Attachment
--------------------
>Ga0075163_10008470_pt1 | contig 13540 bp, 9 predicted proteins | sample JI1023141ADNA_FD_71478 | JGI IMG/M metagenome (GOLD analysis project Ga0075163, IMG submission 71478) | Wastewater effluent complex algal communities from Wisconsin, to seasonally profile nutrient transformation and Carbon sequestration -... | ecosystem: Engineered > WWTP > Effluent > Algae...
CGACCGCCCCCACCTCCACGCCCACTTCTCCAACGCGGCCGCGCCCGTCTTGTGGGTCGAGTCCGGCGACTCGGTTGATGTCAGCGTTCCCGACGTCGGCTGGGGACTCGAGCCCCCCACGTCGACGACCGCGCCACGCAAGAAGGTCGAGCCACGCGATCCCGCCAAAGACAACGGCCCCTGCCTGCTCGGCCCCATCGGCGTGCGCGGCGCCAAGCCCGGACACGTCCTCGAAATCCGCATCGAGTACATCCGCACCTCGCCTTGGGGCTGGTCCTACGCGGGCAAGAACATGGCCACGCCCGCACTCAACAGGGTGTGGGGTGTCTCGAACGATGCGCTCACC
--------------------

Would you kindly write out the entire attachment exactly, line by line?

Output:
>Ga0075163_10008470_pt1 | contig 13540 bp, 9 predicted proteins | sample JI1023141ADNA_FD_71478 | JGI IMG/M metagenome (GOLD analysis project Ga0075163, IMG submission 71478) | Wastewater effluent complex algal communities from Wisconsin, to seasonally profile nutrient transformation and Carbon sequestration -... | ecosystem: Engineered > WWTP > Effluent > Algae...
CGACCGCCCCCACCTCCACGCCCACTTCTCCAACGCGGCCGCGCCCGTCTTGTGGGTCGAGTCCGGCGACTCGGTTGATGTCAGCGTTCCCGACGTCGGCTGGGGACTCGAGCCCCCCACGTCGACGACCGCGCCACGCAAGAAGGTCGAGCCACGCGATCCCGCCAAAGACAACGGCCCCTGCCTGCTCGGCCCCATCGGCGTGCGCGGCGCCAAGCCCGGACACGTCCTCGAAATCCGCATCGAGTACATCCGCACCTCGCCTTGGGGCTGGTCCTACGCGGGCAAGAACATGGCCACGCCCGCACTCAACAGGGTGTGGGGTGTCTCGAACGATGCGCTCACC